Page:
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Ripped from the Headlines: NYT Prom Story to Become a Movie



Back in June the New York Times published a touching article about a high school in Brooklyn for kids who have newly immigrated to the United States. The article chronicles students in their senior year who have come from countries all over the world including Senegal, Haiti, and Poland as they make their way through that time-honored American right of passage: The prom. Now Miramax Films has optioned the rights to the article, which is titled "This Strange Thing Called Prom," and will turn the concept into a movie.

This is the latest addition to a growing pile of movie ideas springing from the pages of newspapers and magazines: The rights were optioned to an Atlantic Monthly article that urges single women of a certain age to "settle" for Mr. Not-Totally-Perfect, and last month J.J. Abrams purchased the rights to another NYT article that he will turn into a movie. However, since Hollywood essentially buys the "idea" of the story, it's anyone's guess what the actual film may look like.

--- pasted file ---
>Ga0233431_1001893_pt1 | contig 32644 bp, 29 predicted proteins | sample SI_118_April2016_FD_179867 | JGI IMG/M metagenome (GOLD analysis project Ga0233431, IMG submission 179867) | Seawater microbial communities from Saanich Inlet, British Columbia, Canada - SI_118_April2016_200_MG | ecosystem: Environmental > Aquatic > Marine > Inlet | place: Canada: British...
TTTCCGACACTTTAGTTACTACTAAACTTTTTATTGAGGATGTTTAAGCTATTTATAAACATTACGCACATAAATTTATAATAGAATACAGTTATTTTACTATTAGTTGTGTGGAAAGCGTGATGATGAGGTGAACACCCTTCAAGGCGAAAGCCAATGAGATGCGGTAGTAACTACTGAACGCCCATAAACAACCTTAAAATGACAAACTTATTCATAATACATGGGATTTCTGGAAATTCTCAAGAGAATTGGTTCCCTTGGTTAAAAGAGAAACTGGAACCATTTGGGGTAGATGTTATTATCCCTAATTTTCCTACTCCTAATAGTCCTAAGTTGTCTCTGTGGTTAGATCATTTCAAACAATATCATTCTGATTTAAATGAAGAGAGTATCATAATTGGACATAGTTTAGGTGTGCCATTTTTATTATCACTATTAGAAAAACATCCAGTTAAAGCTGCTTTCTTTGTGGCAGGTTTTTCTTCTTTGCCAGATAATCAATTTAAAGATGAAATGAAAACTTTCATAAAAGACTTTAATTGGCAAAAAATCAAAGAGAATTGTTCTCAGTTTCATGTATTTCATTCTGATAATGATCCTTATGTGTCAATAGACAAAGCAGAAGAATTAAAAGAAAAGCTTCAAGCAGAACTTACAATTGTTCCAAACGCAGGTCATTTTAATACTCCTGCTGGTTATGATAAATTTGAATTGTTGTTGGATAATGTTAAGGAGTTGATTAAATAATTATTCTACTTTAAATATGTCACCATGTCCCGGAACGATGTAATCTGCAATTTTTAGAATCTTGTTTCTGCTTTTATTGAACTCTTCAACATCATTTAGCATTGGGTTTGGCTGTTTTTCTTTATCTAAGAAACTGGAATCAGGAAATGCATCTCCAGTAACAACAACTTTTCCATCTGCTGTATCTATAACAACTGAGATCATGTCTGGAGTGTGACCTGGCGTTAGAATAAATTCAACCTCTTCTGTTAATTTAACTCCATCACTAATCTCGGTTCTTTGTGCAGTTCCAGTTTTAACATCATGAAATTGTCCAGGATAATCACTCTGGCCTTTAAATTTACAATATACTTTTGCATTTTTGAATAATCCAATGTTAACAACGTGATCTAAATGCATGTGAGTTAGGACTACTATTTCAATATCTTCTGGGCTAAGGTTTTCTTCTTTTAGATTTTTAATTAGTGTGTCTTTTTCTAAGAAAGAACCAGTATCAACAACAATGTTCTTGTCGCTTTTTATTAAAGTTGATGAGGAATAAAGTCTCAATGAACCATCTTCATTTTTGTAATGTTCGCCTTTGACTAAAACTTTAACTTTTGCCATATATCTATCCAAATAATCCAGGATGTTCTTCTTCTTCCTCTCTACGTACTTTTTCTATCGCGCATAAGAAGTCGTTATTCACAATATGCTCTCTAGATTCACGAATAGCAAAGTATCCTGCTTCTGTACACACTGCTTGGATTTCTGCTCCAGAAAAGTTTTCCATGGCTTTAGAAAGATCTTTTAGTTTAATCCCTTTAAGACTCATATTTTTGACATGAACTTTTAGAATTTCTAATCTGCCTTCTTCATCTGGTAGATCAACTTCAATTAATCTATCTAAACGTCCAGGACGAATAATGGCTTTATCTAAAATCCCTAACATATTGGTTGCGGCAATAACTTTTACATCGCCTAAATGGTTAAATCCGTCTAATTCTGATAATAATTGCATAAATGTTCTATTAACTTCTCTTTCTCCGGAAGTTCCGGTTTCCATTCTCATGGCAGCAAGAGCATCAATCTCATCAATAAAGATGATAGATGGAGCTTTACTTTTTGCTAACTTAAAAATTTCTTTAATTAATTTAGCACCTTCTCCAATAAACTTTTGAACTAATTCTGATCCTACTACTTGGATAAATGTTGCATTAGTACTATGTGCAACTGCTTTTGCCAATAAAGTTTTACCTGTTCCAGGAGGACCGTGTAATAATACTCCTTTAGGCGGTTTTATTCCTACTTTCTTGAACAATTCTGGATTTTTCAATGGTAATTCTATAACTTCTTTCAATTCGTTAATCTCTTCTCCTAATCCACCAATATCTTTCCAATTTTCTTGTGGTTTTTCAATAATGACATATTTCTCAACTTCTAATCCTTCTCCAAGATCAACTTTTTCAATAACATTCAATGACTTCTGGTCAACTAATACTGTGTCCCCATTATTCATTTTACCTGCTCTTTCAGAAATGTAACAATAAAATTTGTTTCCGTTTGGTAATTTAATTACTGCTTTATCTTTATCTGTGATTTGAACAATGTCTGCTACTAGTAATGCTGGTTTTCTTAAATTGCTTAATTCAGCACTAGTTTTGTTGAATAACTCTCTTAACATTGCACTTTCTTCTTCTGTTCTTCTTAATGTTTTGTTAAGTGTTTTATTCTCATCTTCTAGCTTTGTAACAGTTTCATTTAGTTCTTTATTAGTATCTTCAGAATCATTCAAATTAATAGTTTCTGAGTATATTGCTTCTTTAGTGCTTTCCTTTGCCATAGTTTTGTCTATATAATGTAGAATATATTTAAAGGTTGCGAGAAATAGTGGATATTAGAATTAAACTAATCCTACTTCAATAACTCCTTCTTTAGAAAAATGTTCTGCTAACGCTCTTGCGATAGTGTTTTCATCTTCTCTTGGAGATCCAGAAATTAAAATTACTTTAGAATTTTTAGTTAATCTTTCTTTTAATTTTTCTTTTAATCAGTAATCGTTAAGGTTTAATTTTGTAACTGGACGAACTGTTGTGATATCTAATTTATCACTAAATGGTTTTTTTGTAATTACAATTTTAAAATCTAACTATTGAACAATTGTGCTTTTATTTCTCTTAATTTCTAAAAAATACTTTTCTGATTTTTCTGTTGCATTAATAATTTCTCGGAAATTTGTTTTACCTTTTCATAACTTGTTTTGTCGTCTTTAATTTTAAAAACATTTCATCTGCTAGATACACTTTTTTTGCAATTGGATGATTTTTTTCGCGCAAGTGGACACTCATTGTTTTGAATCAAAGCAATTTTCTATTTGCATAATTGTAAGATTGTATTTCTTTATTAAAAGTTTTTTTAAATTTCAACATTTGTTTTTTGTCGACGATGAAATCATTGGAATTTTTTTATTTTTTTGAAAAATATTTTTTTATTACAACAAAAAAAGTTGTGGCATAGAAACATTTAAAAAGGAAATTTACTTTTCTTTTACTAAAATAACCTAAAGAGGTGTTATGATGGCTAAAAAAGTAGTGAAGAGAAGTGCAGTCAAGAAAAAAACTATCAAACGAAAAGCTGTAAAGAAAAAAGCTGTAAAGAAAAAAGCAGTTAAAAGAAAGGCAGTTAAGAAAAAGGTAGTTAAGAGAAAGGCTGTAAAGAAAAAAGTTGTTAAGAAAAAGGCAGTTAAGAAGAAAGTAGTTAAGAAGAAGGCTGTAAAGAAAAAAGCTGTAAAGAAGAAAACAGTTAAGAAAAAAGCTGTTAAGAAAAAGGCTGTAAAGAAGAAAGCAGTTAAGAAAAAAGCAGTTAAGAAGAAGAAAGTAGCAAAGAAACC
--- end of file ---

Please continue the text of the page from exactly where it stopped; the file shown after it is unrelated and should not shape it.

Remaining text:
So what would a movie about kids who have never heard of this strange American ritual called prom look like? To check out parts of the article that might inspire a good flick, read more.

  • "At the International High School at Prospect Heights, a public school that serves newcomers to the United States none of the kids had any clue what prom was. In fact there is no translation for the word 'prom' among the 28 languages spoken by the school’s 411 students."
  • "In preparation for their first ever American prom, some students told the Times that they picked up on the basics from TV which included the fact that, 'the typical prom has a prom queen and king' and another student chimed in 'And then there’s the virginity-losing thingy.'"
  • "'I know we’re coming from different backgrounds,' said Hawa, who left behind her parents and several of her 15 brothers and sisters when she emigrated five years ago. 'But we live here now. Maybe some of us will never go back to our country. If you just be like, "Oh, I’m sticking to my culture, I’m sticking to my people, I'm sticking to what I know," how would you be able to survive here?'"

The exploration of an American prom through the eyes of people who've never heard of it is pretty ripe for interesting observations and funny moments. Plus, the transition from one culture to another at such a pivotal age is a great subject.

What do you think this movie will look like? And do you think this trend to find ideas in the news is inspired or tired?

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